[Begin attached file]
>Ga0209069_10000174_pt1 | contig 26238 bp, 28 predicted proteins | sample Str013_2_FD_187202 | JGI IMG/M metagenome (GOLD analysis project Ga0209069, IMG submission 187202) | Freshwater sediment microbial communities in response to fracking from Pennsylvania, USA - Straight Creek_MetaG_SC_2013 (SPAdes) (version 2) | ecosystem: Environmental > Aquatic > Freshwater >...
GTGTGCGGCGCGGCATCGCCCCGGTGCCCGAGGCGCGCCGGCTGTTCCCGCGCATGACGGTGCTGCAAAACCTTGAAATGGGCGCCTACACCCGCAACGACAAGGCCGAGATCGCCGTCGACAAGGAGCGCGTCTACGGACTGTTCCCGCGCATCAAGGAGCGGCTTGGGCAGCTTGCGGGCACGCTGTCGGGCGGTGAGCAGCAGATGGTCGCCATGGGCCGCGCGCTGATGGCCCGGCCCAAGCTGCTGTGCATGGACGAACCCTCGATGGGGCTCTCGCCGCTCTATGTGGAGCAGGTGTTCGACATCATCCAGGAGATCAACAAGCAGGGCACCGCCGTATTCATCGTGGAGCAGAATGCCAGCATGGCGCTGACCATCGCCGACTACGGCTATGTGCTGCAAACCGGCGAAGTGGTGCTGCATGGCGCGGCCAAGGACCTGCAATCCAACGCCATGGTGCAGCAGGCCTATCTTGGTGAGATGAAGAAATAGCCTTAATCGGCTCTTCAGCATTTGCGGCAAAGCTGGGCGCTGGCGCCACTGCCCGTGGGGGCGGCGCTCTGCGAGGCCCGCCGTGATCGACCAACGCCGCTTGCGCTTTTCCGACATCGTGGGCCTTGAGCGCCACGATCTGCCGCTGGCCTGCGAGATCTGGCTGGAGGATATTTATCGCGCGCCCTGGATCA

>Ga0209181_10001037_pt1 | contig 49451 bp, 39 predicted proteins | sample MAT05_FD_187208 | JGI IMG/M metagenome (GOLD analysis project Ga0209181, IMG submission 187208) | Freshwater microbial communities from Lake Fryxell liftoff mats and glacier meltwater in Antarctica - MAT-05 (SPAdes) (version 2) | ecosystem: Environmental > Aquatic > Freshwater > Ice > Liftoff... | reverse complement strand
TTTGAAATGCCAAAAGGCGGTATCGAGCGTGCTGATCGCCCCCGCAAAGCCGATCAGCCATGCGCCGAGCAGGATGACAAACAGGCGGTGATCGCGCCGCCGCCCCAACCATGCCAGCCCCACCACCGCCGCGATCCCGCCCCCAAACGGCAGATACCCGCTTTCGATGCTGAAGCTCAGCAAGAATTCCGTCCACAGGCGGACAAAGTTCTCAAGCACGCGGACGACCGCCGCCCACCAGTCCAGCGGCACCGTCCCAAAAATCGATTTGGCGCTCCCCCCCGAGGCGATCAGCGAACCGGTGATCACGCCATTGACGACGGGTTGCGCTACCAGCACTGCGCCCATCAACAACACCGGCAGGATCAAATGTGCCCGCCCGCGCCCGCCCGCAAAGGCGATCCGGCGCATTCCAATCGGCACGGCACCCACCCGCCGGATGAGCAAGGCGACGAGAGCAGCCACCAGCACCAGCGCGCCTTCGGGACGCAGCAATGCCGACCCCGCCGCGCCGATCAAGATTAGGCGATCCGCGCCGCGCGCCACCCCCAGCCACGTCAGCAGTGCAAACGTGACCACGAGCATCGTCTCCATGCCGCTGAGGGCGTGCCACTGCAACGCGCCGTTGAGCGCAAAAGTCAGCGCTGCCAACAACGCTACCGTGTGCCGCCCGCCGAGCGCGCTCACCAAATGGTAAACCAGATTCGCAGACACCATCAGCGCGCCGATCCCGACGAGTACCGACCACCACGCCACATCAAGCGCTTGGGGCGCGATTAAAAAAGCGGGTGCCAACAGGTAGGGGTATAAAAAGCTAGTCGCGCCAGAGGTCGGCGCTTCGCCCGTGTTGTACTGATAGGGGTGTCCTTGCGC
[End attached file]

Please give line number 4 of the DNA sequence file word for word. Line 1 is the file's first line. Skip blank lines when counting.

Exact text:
TTTGAAATGCCAAAAGGCGGTATCGAGCGTGCTGATCGCCCCCGCAAAGCCGATCAGCCATGCGCCGAGCAGGATGACAAACAGGCGGTGATCGCGCCGCCGCCCCAACCATGCCAGCCCCACCACCGCCGCGATCCCGCCCCCAAACGGCAGATACCCGCTTTCGATGCTGAAGCTCAGCAAGAATTCCGTCCACAGGCGGACAAAGTTCTCAAGCACGCGGACGACCGCCGCCCACCAGTCCAGCGGCACCGTCCCAAAAATCGATTTGGCGCTCCCCCCCGAGGCGATCAGCGAACCGGTGATCACGCCATTGACGACGGGTTGCGCTACCAGCACTGCGCCCATCAACAACACCGGCAGGATCAAATGTGCCCGCCCGCGCCCGCCCGCAAAGGCGATCCGGCGCATTCCAATCGGCACGGCACCCACCCGCCGGATGAGCAAGGCGACGAGAGCAGCCACCAGCACCAGCGCGCCTTCGGGACGCAGCAATGCCGACCCCGCCGCGCCGATCAAGATTAGGCGATCCGCGCCGCGCGCCACCCCCAGCCACGTCAGCAGTGCAAACGTGACCACGAGCATCGTCTCCATGCCGCTGAGGGCGTGCCACTGCAACGCGCCGTTGAGCGCAAAAGTCAGCGCTGCCAACAACGCTACCGTGTGCCGCCCGCCGAGCGCGCTCACCAAATGGTAAACCAGATTCGCAGACACCATCAGCGCGCCGATCCCGACGAGTACCGACCACCACGCCACATCAAGCGCTTGGGGCGCGATTAAAAAAGCGGGTGCCAACAGGTAGGGGTATAAAAAGCTAGTCGCGCCAGAGGTCGGCGCTTCGCCCGTGTTGTACTGATAGGGGTGTCCTTGCGC